These symptoms have been associated mainly with deficiencies of essential fatty acids (EFA’s), particularly long chain highly unsaturated fatty acids (HUFAs). Important HUFAs include docosahexaenoic acid (DHA), eicosapentaenoic acid (EPA) and arachidonic acid (ARA). These all have critical roles in the development of the neural - and visual systems, structure and function of cell membranes, and are linked to growth, survival, and stress-resistance in marine fish.
Enriching live feed for barramundi larvae in Australia relies largely on one or other of two micro-algae: N. oculata or C. vulgaris. N. oculata has little or no DHA, but tends to be rich in EPA with a moderate amount of ARA. On the other hand, DHA-enriched C. vulgaris is low in EPA and has no ARA. Considering the fatty acid profiles of these two species one might be tempted to mix them to achieve a balanced diet rather than using them singly. In fact, blending micro-algae is essential for the successful production of many molluscs, crustaceans and echinoderms. However this practice is not common in marine fish hatcheries that use rotifers as the first feed, and is rarely adopted in barramundi hatcheries.
Thépot and his colleagues conducted an experiment at James Cook University to test whether the quality and performance of barramundi larvae (growth, stress-resistance and development) could be improved by feeding rotifers that had been enriched with mixtures of C. vulgaris and N. oculata in comparison to a monospecific diet.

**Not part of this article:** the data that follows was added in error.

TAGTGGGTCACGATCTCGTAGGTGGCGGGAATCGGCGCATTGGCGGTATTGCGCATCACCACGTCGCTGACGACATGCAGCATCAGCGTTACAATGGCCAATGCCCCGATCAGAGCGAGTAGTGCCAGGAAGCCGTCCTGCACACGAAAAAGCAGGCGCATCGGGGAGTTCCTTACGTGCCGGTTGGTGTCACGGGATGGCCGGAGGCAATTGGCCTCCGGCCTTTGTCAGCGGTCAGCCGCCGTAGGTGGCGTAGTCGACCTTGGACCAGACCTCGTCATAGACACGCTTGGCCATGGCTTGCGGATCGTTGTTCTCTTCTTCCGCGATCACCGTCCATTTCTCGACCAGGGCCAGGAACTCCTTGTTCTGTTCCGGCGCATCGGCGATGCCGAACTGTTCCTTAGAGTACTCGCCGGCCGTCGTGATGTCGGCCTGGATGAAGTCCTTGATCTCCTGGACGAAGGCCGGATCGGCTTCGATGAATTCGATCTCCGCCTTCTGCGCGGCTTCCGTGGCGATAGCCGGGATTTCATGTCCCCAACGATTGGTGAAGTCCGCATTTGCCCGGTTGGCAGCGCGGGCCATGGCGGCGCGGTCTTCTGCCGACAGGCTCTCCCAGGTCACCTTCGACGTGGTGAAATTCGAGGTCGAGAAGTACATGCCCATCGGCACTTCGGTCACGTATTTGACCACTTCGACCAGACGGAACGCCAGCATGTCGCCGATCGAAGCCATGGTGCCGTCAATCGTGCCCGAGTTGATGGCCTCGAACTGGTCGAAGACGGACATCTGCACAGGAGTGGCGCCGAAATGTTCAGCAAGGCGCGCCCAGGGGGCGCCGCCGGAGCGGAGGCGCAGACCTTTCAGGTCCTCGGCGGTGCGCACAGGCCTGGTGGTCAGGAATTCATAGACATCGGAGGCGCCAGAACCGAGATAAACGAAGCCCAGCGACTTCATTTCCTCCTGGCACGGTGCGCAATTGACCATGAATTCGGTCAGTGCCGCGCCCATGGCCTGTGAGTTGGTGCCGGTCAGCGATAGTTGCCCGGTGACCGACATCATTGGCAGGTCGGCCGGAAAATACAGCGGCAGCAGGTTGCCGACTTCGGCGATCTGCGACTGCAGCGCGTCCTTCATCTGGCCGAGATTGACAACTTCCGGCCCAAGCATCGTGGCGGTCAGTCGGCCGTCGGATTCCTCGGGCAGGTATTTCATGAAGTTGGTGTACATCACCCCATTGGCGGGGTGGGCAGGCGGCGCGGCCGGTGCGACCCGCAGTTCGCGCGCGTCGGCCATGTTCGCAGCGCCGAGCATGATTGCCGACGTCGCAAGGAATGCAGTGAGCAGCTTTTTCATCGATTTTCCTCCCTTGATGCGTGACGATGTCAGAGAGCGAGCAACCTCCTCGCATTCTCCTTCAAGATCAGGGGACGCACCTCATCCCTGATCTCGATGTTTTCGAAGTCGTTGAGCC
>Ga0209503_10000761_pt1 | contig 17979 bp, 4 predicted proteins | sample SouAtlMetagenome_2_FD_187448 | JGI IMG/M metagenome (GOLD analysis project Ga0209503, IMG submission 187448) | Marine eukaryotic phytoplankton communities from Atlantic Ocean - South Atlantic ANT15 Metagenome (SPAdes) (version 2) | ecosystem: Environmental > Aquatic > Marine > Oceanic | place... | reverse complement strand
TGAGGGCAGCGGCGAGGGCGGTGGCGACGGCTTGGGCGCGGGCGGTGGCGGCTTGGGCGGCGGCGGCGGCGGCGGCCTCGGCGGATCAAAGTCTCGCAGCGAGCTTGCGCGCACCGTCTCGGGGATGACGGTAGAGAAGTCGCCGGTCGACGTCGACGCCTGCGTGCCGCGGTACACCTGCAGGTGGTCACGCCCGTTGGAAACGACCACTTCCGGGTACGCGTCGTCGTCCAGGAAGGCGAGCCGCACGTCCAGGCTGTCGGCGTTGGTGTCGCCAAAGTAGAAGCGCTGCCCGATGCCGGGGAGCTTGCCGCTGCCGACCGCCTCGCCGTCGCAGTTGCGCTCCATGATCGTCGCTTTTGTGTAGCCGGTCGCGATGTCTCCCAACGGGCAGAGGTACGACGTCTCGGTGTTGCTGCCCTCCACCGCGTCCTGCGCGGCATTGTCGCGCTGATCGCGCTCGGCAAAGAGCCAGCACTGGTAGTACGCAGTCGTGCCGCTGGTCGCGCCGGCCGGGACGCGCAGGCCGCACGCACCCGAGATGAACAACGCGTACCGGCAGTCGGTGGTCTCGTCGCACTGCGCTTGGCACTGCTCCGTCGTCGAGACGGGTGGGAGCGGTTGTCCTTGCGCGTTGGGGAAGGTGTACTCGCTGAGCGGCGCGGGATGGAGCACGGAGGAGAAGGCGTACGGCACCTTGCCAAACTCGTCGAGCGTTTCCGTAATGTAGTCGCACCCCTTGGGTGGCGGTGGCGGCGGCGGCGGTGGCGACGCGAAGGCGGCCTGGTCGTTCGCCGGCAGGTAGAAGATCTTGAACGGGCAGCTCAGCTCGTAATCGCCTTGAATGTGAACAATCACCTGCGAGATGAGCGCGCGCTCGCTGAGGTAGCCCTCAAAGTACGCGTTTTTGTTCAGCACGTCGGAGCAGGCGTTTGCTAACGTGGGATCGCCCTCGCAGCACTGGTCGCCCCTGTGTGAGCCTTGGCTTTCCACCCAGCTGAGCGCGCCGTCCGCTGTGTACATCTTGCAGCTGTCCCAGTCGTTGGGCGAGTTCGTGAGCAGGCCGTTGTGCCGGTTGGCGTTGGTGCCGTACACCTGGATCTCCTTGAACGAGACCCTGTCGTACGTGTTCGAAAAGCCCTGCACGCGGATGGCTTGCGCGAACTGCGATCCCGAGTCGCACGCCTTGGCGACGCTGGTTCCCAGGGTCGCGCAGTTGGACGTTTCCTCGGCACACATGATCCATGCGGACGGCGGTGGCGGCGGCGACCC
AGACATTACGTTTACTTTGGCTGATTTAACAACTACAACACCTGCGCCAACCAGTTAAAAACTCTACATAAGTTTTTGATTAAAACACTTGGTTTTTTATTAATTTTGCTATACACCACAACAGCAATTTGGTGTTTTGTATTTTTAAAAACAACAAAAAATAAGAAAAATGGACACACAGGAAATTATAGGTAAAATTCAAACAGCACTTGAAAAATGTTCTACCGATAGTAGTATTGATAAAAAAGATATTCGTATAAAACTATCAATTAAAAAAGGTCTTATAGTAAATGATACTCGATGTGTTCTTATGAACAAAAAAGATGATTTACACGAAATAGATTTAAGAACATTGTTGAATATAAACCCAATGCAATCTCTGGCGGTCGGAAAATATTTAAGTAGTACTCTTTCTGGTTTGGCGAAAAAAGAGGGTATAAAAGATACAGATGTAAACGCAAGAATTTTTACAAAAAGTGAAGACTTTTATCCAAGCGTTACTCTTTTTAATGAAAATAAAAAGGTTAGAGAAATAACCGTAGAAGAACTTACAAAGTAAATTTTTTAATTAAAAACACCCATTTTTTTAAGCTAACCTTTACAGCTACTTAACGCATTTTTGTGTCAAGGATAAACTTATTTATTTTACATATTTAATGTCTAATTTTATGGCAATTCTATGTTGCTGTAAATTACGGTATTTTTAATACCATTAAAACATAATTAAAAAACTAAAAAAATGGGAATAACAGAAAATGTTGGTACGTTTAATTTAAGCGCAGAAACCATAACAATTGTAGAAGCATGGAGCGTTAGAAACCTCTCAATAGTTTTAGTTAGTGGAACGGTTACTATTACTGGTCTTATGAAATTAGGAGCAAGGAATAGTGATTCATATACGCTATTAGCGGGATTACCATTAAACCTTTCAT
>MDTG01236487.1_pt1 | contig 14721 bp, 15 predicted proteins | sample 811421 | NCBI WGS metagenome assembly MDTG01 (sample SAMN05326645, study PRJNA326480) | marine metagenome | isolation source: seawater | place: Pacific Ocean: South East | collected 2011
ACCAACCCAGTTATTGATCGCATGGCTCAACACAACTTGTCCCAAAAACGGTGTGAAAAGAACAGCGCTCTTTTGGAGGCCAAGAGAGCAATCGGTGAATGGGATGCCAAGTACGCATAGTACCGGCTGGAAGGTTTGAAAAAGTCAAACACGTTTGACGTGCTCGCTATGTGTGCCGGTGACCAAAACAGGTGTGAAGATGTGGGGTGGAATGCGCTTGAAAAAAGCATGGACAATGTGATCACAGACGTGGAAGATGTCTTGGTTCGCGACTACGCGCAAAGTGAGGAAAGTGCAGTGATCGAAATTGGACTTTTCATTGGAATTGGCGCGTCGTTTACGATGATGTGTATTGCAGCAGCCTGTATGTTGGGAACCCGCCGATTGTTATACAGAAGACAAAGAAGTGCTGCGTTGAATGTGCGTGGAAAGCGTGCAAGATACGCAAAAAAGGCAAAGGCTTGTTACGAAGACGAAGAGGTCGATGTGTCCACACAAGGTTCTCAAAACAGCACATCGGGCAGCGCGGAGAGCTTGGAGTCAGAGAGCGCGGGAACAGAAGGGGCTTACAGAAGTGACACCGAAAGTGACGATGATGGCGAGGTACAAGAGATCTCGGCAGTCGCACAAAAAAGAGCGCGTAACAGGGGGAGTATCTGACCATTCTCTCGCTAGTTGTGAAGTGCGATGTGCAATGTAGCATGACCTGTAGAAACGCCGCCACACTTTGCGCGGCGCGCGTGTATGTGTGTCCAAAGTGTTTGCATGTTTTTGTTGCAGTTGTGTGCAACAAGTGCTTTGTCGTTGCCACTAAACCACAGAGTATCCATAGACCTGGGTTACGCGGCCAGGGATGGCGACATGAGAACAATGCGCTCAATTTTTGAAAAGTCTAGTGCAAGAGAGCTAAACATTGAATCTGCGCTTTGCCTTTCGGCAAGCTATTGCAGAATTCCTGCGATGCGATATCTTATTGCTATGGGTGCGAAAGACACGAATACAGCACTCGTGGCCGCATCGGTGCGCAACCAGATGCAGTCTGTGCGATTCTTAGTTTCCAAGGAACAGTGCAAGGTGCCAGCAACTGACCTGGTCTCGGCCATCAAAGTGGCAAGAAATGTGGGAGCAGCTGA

Four groups of 2-dph barramundi larvae were fed for 11 days (until 13 dph) with rotifers enriched with either 50:50 or 75:25 (dry weight) blends of N. oculata and C. vulgaris, or each species singly. DHA, EPA and ARA were used as qualitative proxies of the feed. The four groups of larvae were measured at 2, 6, 10 and 13 dph for total length, eye diameter and tail height at the anal vent.
The larvae were also inspected for the percentage undergoing flexion, the developmental change characterised by the notochord flexing upward. At 13 dph 100 larvae from each group were tested for stress resistance. The stress test consisted of exposing the larvae to the air in a 250 μm net for three minutes and then returning them to a 1-l aerated beaker. After seven minutes, the numbers of dead and live larvae were recorded.
The barramundi larvae fed with the 50:50 enriched rotifer diet outperformed all other treatments, having significantly greater larval length, eye diameter and body depth at 13 dph; trends that were observed as early as 10 dph. Larvae fed the 50:50 enriched rotifer diet also achieved the highest flexion percentage at 10 dph and scored the highest stress-test survival (85%) at 13 dph.
The best performing treatment (50:50) had the second highest level of dietary DHA, which suggests that while DHA is an essential fatty acid for barramundi larvae it is likely that its interactions with other EFA’s and monounsaturated fatty acids also play a critical role in larval development.
Overall, using blends of micro-algae rather than single species for enriching live feeds can improve the balance of dietary fatty acids for barramundi larvae, leading to better growth, faster development and higher stress resistance.
Depending on the micro-algae used and their cost, the efficiency and profitability of barramundi hatcheries could potentially be improved by mixing micro-algal species rather than by using them singly to enrich rotifers.
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– David Scarratt